I wrote this a while ago when working with a coach who thought her job was “Better Scrum.” I bet the organization wants something quite different than what you think the org wants.

You don’t say anything about retros or daily data. I wonder if you would better serve the team by showing them their daily data: cycle time, WIP, a value stream map.

I wonder if you can show a board with the impediments you’re trying to solve, for transparency.

I’m not cynical about Scrum. When the context is right, it’s a terrific agile project framework, especially when you also use the XP practices. But none (as in zero) of my clients has a context where they can use Scrum. None of them. All the organization impediments are much more important to solve than their Scrum issues. And, they can’t solve the Scrum issues without attacking the org impediments.

I suspect that you are solving the “wrong” problem, although it’s the problem you were hired to solve.


I would definitely echo that we have all been here. I think its a common pattern to feel like we are stuck as team secretary or team babysitter. I agree strongly with Paul and Johanna regarding the power in bringing data to the team. I view my greatest value to the team in being their mirror so to speak, holding them accountable by showing them rather than telling them. I look at my job then as to teach them what the numbers are telling them and what control they have over improving them. I’ve also found that showing them the impact of how they work with metrics makes me feel like less of a nag :slight_smile: I’d be happy to share some materials on these data points and how I use them, just let me know!


You’ve received some valuable advice from good people above, so I’ll add a few additional thoughts.

There is no better time to “Re-factor” how you work then today, try to change one thing starting now.

My recommendation, which I have found helpful in the past, is to do a “Liftoff” with the team (Diane Larsen and Ainsley Nies authored a book about it). The liftoff can be your path to a Team Charter - it can include a Working Agreement, Team Mission, Team Vision, and Values. Its an opportunity to have an honest conversation with your team, begin again, and start working the way you want. You don’t need to do a Liftoff at the beginning of a team formation - you can do it anytime.

Finally, Servant Leader is drastically different than “Servant”. Too many people get focused on the word “Servant”. Servant Leadership is focused on the growth and well-being of people and teams while Servant is one who almost becomes a secretary for the team - this is a major problem in alot of organizations and while we don’t intend for it to happen we sometimes find ourselves in that role. Product Owners fall into that trap, but in a different context. Highlight the purpose of a Servant Leader if you choose to do a Liftoff.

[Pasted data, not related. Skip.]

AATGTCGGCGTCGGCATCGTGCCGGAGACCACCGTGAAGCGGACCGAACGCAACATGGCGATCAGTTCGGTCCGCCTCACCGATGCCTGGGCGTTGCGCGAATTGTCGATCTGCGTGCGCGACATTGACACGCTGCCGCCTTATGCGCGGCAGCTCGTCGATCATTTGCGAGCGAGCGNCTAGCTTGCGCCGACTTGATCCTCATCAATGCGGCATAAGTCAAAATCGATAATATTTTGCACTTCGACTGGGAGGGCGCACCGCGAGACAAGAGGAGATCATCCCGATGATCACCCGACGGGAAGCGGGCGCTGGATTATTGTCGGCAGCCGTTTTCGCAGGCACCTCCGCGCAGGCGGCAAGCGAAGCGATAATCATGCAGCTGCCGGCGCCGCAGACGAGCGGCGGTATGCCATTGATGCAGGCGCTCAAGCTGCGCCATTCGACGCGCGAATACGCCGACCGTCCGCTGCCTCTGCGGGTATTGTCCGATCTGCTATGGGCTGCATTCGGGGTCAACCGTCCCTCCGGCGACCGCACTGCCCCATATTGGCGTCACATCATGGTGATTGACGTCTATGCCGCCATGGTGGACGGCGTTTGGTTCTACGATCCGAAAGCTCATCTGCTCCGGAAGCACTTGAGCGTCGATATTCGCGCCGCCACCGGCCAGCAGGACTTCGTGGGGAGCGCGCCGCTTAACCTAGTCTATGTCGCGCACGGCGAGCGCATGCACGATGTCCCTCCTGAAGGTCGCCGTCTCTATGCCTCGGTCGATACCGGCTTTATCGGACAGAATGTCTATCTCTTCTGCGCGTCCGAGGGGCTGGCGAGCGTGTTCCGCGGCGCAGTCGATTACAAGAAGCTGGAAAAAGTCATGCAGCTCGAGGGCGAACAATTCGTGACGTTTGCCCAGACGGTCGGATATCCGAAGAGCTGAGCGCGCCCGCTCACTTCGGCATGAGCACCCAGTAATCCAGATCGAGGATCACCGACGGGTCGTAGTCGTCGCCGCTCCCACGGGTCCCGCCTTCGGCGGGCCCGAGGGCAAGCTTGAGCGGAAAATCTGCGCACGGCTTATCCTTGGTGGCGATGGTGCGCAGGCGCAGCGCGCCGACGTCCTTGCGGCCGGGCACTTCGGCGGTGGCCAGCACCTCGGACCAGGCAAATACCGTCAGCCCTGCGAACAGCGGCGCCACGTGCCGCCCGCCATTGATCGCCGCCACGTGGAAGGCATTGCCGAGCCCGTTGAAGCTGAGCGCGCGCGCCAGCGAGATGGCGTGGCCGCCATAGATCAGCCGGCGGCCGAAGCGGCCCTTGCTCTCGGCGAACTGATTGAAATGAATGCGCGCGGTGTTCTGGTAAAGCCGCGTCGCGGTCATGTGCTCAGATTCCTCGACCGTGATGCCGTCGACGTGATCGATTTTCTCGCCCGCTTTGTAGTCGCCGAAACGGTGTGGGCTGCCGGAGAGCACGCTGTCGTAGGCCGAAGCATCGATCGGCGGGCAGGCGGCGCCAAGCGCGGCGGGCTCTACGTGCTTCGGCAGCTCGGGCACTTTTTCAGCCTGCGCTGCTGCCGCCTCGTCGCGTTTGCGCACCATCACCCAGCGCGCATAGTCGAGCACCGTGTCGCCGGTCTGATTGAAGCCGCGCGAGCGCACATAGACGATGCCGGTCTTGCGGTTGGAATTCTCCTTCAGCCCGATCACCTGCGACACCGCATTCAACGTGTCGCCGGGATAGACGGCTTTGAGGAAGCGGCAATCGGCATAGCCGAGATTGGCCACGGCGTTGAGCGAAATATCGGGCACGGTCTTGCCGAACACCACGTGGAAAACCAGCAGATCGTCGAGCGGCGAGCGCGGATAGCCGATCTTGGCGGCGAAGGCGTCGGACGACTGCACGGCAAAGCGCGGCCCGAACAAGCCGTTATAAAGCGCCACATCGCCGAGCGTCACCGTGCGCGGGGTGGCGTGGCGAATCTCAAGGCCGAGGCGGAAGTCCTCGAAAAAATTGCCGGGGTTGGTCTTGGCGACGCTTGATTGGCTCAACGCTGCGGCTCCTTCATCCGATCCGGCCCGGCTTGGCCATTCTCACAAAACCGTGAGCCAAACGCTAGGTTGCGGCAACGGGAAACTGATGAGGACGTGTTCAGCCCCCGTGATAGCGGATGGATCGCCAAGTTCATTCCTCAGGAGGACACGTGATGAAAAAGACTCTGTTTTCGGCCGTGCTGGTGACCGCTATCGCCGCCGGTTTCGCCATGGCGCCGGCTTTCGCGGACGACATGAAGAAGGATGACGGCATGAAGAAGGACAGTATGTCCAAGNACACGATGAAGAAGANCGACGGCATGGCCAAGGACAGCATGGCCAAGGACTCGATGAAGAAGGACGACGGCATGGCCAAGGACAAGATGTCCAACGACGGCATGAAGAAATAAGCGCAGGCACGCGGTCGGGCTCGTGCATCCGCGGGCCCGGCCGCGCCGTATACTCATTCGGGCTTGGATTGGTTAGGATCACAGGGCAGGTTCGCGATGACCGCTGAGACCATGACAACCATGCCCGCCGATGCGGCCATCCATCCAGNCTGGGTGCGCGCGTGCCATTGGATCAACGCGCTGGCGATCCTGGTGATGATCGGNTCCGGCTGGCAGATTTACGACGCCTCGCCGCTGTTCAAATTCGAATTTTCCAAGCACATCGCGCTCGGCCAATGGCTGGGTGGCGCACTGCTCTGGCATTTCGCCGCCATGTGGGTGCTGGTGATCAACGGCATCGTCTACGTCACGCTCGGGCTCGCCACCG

You ain’t alone, that’s for sure.


I have found that studying coaching strategies has been very helpful. The Coaching Habit and Coaching Agile Teams are both great books to give you some strategies for helping the team without ‘telling’ them how to work.

Another aspect I only bring up because I’ve seen it in other scrum masters, I don’t know if this applies to your context or not: Even if you are not technical, you should be practicing curiosity towards the work that the team is doing and the problems they have to solve. It shows you are invested in their work and their success. I’ve seen some scrum masters check out of meetings because they are discussing tech matters. I would encourage you to be engaged. It will help give you credibility to the team and put you in the light of collaborator instead of secretary.

I also want to echo my sentiment that we have all been there and have struggled with our teams or org leadership. I’m glad you are reaching out.


Love the conversation here. If you’re looking for truly practical advice, I highly recommend The ScrumMaster Checklist by Michael James. It has a very comprehensive list of activities the SM should be doing in their role of supporting the Team, PO, and Org.


I love all the responses here, and I’m late to the thread, but I’m going to take @johannarothman 's response and make it even more meta.

What would “Great” look like for your team?
How can you as a Scrum Master help them take a step in that direction?
(Don’t get boxed in by just thinking Scrum)

I’ve focused on that for 12 years using agile patterns as my toolset, and it’s given me a lot of job satisfaction. Also, focus on what you can influence, and set aside the things you immediately can’t (with an eye towards building influence so that you eventually can).


I love that question, going to use it at my next retro :grinning:


There are so many fabulous replies here, a treasure trove. I hope you are finding them equal parts solace and helpful. I will add, it is difficult to to make changes to the way you work, you lead, you engage when you are coming from a place of exhaustion, dissapointment, despair, contempt or cynicism - all or some of which might be happening for you. Take a break. Go to that place that tops you up. Top up. Then come back and read the replies. Cluster them into: tomorrow / next week / next month and get cracking :wink: Good luck!


@gustavomk I’m not sure where you are in the world but if you want to chat. I will be glad to grab a few friends, and we could do a zoom or hangouts and talk. I learn the most by experimenting and failing. Start with the simplest thing that could show progress and go from there. I worked with a team for 18 Months before they became self-organizing. I started as their secretary, and by there end was there advisor and facilitator (for mainly messy political situations). What would your simplest change be today? We could try to help you unpack that. There is a wealth of knowledge here in this thread.